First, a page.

The 1980 presidential campaign has gone into its final stage with President Carter and Republican challenger Ronald Reagan in a virtual deadlock in seven key states, according to a series of Washington Post polls completed last week.

The polls, taken between Sept. 26 and Oct. 5, showed Carter significantly ahead in New York, but the rivals within three points or less of each other in Texas, Pennsylvania, Illinois, Ohio, New Jersey, Florida and Michigan. With a possible sampling error of plus or minus 4 percent in the surveys of 600 persons who said they were registered voters in each state, the race in every one of the states except New York must be considered a deadlock.

The seven tossup states have 159 of the 270 electoral votes needed for victory. California, the largest state, with 45 electoral votes, was not included in the roundup. Other surveys have shown Reagan ahead there.

In 1976, Carter carried four of the seven swing states -- Texas, Ohio, Pennsylvania and Florida. Had the 95-to-64-vote ratio over Gerald R. Ford in those seven states been reversed, Ford would have been elected by one vote. Thus, the extremely close races indicated in those states by the Post polls point to the possibilitity of an equally close national election this time.

The survey dramatizes the importance of independent candidate John B. Anderson as the race enters it final three weeks, Anderson's support ranges from a low of 6 percent in Texas to a high of 17 percent in in his home state of Illinois. But in every one of the seven big swing states, it is several times as large as the current margin of difference between Carter and Reagan.

The Post's polls also show an exceptionally high undecided vote in most of the states. The makeup of that vote suggests that Carter may have a slight advantage over his rival in the showdown battle for those states.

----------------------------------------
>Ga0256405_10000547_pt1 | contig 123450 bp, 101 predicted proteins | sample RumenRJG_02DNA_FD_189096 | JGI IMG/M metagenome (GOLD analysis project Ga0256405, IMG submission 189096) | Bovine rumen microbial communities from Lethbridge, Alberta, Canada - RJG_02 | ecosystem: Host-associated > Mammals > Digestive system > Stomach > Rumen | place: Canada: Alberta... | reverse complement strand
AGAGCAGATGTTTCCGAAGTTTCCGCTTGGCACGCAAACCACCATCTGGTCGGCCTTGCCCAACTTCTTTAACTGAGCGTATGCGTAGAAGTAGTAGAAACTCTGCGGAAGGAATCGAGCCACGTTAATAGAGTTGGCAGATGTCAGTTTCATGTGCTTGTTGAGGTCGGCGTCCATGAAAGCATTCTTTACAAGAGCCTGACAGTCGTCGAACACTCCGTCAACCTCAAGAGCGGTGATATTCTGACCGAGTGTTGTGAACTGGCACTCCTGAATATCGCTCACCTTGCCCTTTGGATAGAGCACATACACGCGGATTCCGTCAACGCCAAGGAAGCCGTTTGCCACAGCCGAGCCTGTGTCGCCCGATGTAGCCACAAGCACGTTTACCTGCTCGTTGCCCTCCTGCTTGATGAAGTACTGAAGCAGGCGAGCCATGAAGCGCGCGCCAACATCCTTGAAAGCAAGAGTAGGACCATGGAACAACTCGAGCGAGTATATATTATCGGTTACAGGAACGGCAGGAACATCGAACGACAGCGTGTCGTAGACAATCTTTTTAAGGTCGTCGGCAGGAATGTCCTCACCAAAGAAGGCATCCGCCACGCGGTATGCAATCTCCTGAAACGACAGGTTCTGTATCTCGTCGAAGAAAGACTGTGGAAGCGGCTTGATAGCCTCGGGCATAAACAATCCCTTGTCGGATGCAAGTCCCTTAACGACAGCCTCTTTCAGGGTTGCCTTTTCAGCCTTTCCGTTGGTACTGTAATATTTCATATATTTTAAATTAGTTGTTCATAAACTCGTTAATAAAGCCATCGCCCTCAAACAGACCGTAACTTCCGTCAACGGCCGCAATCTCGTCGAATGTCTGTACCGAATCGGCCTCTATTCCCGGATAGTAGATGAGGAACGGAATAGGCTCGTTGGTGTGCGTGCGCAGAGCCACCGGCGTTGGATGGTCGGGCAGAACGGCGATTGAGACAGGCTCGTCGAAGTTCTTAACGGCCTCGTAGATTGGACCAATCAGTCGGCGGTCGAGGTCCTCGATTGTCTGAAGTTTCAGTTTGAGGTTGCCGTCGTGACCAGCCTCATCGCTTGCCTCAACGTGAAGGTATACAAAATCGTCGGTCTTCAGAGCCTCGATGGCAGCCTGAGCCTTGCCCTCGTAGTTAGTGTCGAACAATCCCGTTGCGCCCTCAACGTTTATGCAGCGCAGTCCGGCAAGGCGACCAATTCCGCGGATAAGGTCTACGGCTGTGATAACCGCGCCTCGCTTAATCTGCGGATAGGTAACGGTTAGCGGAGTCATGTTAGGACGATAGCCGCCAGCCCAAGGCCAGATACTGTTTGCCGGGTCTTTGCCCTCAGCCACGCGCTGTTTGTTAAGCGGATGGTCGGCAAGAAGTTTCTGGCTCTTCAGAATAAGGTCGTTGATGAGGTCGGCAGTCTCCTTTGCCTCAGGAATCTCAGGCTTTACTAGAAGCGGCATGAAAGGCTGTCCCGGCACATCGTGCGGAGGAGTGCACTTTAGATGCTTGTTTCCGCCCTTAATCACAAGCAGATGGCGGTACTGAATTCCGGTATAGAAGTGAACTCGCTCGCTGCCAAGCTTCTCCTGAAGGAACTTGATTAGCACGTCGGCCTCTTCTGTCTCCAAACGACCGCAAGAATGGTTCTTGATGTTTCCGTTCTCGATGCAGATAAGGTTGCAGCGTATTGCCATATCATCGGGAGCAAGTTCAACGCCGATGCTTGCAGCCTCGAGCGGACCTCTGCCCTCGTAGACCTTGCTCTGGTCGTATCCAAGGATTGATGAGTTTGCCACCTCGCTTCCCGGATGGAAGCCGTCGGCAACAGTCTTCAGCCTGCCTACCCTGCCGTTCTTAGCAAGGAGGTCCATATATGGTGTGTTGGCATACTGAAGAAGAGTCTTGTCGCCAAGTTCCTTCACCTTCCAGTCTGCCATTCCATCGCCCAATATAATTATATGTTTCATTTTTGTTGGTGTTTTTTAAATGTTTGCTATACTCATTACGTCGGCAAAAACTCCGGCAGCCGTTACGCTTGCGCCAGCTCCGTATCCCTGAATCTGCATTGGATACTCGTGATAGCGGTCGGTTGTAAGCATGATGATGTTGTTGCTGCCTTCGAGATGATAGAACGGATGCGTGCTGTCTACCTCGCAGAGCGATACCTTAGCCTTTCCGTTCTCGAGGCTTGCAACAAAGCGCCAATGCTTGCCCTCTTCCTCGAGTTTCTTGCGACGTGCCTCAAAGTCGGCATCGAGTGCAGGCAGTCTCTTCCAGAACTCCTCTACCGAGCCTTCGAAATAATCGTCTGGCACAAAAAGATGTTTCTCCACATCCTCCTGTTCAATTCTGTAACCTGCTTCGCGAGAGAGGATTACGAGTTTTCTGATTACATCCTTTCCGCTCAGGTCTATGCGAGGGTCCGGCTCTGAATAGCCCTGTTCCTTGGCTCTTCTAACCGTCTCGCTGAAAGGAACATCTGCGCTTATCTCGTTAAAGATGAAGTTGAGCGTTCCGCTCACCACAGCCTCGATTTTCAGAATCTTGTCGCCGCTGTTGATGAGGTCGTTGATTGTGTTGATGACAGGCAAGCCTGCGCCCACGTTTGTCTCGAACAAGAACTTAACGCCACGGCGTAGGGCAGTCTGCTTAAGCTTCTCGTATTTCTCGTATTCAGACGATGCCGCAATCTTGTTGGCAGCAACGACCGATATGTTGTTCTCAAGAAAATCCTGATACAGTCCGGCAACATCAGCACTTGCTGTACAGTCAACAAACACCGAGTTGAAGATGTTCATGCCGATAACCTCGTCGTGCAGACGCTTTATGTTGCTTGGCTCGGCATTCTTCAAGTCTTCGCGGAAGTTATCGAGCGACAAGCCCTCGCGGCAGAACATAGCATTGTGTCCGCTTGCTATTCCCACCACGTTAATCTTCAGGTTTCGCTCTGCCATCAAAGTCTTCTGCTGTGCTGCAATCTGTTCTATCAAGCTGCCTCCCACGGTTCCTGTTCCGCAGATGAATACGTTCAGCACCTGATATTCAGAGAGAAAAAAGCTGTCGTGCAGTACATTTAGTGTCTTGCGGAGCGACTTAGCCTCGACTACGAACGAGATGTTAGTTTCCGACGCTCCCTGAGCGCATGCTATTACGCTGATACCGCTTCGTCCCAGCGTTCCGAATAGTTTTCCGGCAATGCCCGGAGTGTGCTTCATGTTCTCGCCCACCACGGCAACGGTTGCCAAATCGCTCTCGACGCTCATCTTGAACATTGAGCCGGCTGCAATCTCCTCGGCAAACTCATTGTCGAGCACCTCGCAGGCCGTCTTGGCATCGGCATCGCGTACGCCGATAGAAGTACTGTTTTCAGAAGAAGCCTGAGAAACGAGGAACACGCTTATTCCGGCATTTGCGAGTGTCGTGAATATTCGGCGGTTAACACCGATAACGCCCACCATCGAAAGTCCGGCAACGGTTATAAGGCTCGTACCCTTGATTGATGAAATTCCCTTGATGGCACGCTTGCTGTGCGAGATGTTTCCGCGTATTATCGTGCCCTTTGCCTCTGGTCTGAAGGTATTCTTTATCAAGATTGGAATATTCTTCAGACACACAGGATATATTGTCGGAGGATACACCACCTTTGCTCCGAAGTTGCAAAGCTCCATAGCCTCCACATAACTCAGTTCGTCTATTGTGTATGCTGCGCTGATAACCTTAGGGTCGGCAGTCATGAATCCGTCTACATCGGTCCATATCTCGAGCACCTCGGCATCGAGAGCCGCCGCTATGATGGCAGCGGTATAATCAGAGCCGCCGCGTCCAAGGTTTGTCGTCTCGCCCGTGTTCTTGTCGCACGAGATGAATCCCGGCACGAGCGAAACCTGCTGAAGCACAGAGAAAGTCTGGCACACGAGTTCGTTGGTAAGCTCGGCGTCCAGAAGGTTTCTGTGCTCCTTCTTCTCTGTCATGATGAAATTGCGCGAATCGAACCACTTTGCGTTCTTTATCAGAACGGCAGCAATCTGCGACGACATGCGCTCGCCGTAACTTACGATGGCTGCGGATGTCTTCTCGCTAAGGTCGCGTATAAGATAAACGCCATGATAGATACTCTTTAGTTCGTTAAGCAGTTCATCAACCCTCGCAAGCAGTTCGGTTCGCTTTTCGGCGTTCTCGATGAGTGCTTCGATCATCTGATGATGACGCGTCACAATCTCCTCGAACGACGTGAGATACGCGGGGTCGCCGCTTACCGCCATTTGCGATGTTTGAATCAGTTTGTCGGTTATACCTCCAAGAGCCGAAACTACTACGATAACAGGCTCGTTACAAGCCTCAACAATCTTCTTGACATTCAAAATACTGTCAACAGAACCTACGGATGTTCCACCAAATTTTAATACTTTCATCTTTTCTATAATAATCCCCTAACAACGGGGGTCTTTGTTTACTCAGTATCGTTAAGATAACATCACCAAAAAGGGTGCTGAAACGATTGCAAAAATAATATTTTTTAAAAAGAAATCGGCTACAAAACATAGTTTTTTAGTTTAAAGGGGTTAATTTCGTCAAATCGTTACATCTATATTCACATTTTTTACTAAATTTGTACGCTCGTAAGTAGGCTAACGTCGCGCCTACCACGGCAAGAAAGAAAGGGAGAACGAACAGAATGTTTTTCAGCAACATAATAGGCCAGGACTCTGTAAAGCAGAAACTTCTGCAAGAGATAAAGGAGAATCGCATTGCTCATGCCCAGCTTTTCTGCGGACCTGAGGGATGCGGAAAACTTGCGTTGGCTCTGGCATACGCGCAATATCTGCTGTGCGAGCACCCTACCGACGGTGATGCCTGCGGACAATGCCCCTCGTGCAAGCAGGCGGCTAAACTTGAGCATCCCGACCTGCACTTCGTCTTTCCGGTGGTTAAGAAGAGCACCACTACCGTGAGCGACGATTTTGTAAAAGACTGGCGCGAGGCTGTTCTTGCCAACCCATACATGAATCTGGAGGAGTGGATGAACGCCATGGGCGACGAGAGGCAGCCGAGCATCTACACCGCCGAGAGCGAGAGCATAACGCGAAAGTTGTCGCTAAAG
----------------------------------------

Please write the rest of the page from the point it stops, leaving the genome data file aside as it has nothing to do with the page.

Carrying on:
The percentage of those undecided ranges from 16 percent in Texas and 17 percent in Florida to a high of 27 percent in New Jersey. But that is only the beginning of the story of the uncertainty overhanging the outcome of the election in these seven states.

Overall, 22 percent of the voters who expressed a preference for Carter, Reagan or Anderson said they were "not at all strongly" behind the candidate of their choice. When that group is added to those who said they were undecided, almost 40 percent of the electorate in the seven states may be seen as available for persuasion in the remaining days of the campaign.

On the face of it, Reagan is slightly more secure against last-minute shifts than Carter. While 23 percent of Carter's supporters say they have only a light attachment to their candidate, only 20 percent of Reagan's backers say they are equally loose.

The biggest bloc of potential defectors is in the Anderson camp: 30 percent of the Illinois congressman's supporters characterize their presence as slight. The battle for those "loose" Anderson votes will be fierce in the windup period of the campaign.

By grouping together those voters who have no preference or only a slight attachment to a candidate, it is possible to draw a collective portrait of the target voters in the key states.

Democrats and independents predominate. Of those with no preference or only slight preference, 42 percent call themselves Democrats, 36 percent independents and 22 percent Republicans. Repubulicans rate 8 points higher among those with firm convictions, which means that Reagan has nailed down a larger share of his party's vote than Carter has, but now must forage primarily among those who do not share his political affiliation.

The same thing is true when the ideological yardstick is applied to these target voters in the key states. People who describe themselves as conservatives make up 32 percent of the voters with firm preferences (and Reagan is, of course, their favorite), but they comprise only 25 percent of the target voters, the same portion that call themselves liberals.

But the biggest bloc of undecided and lightly committed voters is, not surprisingly, the people who consider themselves right in the middle of the political spectrum. Overall, 43 percent of the self-described independents and an indentical percentage of the self-described moderates fall into this group. There are more woman than men among the undecided and uncertain.